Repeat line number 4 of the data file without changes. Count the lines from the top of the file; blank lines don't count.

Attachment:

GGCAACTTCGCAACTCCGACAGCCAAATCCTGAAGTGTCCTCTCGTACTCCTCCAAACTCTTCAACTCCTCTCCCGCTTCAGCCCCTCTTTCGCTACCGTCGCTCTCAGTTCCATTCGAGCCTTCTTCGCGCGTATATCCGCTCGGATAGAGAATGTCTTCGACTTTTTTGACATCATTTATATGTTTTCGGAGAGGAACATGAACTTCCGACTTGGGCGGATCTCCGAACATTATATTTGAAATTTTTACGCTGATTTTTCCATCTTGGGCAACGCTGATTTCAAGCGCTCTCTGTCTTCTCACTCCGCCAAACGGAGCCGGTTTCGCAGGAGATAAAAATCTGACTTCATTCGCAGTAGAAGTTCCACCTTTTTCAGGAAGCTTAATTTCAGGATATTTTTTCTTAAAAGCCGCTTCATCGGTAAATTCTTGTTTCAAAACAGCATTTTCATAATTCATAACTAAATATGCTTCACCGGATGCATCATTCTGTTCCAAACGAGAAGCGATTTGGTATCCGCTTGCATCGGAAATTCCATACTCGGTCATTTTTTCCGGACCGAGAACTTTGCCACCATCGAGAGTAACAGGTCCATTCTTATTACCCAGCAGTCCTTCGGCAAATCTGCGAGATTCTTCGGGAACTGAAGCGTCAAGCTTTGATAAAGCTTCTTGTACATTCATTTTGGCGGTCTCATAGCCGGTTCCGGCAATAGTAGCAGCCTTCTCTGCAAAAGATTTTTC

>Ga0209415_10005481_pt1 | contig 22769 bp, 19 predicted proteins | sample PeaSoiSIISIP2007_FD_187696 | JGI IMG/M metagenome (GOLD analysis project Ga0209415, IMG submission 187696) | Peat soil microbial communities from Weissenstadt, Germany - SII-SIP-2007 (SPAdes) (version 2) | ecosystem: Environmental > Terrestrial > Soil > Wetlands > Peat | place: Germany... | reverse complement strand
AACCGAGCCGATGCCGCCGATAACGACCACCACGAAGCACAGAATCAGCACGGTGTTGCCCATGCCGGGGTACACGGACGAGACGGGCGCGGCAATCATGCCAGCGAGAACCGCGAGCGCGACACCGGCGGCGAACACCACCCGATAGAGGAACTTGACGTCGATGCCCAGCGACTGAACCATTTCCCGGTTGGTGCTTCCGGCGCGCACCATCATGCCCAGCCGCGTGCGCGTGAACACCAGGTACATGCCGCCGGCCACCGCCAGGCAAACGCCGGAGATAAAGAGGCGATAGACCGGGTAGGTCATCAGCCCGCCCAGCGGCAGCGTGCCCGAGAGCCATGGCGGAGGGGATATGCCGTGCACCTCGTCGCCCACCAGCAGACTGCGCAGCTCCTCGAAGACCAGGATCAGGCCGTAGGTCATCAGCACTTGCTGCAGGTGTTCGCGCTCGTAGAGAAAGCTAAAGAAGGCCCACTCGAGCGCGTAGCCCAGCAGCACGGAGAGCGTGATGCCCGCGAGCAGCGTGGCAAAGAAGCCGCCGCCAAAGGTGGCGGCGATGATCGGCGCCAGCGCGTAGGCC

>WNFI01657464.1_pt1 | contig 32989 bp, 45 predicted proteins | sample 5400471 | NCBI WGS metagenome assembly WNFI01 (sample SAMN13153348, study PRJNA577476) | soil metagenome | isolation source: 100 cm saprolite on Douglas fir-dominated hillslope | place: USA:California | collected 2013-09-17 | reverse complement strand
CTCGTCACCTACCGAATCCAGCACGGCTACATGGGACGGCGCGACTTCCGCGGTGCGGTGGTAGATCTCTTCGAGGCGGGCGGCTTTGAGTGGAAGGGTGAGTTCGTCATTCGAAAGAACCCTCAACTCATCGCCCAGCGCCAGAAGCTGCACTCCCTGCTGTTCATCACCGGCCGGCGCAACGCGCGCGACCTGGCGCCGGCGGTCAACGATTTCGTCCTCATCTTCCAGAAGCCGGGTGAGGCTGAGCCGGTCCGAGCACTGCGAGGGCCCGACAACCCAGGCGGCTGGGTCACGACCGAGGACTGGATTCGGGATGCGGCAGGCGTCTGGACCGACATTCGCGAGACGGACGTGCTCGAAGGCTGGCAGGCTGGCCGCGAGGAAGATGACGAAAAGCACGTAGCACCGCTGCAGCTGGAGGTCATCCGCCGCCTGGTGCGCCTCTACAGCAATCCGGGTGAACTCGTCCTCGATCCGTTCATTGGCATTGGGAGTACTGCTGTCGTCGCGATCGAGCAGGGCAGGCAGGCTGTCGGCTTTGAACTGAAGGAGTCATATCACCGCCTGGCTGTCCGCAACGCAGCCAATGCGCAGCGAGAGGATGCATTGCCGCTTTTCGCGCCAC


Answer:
>WNFI01657464.1_pt1 | contig 32989 bp, 45 predicted proteins | sample 5400471 | NCBI WGS metagenome assembly WNFI01 (sample SAMN13153348, study PRJNA577476) | soil metagenome | isolation source: 100 cm saprolite on Douglas fir-dominated hillslope | place: USA:California | collected 2013-09-17 | reverse complement strand